On the "How We Make Soap" page we explained that when the sodium hydroxide (lye) and liquid are mixed with the oils during the initial soap making stage, a chemical process called saponification begins.
The term saponified means the oils and sodium hydroxide/liquid solution have bonded together, neutralizing the sodium hydroxide and combining the ingredients into soap.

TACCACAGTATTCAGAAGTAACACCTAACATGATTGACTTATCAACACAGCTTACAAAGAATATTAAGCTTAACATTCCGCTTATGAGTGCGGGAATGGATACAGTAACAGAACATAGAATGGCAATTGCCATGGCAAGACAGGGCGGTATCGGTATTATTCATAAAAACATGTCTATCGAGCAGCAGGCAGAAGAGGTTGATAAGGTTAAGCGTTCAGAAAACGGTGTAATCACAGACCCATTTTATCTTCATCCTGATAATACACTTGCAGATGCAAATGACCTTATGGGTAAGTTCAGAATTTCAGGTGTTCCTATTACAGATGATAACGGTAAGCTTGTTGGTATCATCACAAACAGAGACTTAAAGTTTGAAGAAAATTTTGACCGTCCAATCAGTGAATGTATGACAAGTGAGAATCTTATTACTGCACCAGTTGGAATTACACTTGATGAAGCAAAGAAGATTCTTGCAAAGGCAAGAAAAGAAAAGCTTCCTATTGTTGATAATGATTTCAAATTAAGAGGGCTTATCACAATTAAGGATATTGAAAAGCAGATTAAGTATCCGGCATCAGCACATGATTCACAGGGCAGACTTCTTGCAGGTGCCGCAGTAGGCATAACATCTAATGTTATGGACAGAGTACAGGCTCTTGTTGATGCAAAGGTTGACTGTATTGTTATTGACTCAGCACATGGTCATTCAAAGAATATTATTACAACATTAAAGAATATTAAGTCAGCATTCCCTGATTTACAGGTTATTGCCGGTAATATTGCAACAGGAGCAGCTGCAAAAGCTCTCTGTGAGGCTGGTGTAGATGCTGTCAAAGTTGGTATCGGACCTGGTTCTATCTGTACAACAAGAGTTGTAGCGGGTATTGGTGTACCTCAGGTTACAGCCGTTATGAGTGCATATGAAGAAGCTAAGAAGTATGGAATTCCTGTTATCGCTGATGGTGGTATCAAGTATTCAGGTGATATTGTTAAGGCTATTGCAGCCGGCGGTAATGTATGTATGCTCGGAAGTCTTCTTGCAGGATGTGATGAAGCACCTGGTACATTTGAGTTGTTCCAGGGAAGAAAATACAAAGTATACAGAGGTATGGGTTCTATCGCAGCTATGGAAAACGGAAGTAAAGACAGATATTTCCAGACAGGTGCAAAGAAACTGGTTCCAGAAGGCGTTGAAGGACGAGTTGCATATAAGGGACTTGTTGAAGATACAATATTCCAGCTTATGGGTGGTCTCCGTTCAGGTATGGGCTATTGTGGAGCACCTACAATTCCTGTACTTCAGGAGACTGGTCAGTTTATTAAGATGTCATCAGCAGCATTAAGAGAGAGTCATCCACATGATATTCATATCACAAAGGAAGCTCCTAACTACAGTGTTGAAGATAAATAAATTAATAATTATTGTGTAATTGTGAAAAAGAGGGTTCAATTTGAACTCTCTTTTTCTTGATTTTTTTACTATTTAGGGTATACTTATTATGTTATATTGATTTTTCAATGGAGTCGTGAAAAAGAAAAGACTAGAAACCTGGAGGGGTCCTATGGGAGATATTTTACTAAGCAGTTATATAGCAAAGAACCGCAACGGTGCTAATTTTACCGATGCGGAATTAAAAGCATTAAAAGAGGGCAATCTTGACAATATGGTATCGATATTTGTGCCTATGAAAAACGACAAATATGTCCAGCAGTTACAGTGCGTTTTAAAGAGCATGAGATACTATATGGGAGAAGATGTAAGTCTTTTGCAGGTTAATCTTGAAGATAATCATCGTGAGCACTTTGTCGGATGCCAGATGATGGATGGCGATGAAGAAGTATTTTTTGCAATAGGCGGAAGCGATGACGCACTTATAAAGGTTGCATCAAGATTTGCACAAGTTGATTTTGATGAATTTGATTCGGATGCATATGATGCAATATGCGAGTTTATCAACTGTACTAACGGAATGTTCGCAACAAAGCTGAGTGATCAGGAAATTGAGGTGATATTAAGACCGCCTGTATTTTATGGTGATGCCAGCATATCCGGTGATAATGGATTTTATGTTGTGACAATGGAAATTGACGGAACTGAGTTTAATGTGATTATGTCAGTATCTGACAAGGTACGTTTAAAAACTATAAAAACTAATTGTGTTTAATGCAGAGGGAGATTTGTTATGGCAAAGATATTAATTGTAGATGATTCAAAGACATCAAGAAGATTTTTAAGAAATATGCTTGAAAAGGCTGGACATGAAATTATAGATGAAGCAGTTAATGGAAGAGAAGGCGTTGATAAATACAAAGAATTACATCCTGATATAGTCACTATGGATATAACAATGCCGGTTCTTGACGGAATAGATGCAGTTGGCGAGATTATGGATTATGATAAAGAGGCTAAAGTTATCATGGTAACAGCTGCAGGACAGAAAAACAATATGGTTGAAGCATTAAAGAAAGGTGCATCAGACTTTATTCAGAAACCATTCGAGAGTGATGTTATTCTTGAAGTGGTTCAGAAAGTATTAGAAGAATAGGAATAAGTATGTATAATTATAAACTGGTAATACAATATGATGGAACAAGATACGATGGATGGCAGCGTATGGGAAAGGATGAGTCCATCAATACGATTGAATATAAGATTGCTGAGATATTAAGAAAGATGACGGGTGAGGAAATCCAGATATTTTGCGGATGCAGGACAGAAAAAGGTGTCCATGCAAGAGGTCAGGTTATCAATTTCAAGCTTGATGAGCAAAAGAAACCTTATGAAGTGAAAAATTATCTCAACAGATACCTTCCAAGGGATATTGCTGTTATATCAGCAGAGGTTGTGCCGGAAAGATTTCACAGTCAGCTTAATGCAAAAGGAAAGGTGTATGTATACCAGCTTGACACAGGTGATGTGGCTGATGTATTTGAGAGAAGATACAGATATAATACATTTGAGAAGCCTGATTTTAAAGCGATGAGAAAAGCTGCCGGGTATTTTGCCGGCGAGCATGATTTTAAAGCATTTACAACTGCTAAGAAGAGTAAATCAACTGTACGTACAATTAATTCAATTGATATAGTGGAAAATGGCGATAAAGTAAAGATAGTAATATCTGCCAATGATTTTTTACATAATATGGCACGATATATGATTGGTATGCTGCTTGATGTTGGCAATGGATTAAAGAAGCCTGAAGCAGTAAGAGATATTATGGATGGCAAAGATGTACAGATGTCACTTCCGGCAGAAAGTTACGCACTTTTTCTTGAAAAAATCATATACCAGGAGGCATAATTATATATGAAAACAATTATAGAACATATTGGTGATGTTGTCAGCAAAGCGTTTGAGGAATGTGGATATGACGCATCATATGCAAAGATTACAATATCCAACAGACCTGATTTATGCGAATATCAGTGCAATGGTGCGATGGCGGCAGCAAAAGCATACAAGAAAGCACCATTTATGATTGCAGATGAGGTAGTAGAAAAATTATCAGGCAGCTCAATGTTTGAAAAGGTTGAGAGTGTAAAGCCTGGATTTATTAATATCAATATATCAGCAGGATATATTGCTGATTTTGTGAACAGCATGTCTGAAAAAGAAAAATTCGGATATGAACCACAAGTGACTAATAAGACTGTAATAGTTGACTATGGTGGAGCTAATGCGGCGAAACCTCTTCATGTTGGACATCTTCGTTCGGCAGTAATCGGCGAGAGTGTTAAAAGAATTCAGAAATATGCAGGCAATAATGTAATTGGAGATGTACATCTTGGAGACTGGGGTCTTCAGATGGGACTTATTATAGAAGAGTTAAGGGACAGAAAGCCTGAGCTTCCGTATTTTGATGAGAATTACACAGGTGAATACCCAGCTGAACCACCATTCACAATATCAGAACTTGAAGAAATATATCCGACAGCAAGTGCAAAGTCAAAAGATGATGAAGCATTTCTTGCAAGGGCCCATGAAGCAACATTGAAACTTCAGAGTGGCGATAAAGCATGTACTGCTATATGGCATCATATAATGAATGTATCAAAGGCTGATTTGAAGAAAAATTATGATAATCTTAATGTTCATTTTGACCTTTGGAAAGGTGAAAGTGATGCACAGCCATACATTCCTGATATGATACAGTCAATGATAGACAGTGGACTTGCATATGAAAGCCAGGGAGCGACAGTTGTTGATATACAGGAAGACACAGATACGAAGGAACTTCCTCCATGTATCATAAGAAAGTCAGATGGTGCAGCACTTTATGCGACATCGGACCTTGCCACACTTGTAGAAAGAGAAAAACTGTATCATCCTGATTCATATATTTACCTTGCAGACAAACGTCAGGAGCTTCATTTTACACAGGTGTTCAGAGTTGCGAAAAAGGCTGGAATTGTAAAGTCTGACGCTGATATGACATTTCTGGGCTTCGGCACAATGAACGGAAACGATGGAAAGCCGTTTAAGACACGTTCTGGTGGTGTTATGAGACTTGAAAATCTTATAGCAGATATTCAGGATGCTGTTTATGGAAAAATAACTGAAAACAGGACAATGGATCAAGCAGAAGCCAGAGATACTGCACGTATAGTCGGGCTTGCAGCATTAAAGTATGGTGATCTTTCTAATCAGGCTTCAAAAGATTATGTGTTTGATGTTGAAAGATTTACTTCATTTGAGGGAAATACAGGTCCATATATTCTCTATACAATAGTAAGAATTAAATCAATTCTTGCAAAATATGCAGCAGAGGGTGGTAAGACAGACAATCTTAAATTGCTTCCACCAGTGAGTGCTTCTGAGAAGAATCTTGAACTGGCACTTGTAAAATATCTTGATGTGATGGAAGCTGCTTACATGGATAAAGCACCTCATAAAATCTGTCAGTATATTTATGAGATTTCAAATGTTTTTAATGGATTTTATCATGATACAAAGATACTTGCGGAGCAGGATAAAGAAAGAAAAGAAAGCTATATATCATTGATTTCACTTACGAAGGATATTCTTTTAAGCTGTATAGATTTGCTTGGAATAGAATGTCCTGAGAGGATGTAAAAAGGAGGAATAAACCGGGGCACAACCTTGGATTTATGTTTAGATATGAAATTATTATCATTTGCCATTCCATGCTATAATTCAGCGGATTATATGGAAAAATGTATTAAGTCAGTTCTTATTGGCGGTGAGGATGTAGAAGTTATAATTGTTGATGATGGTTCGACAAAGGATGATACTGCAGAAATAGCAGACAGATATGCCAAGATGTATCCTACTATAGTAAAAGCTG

Superfatting is the process of adding extra fats (oils or butters) when formulating a soap recipe, so there is more fat in the mixture than the lye can react with during the chemical reaction.
Superfatting leaves a portion of unincorporated oils in the finished soap. Superfatted soaps have superior moisturizing and emollient qualities.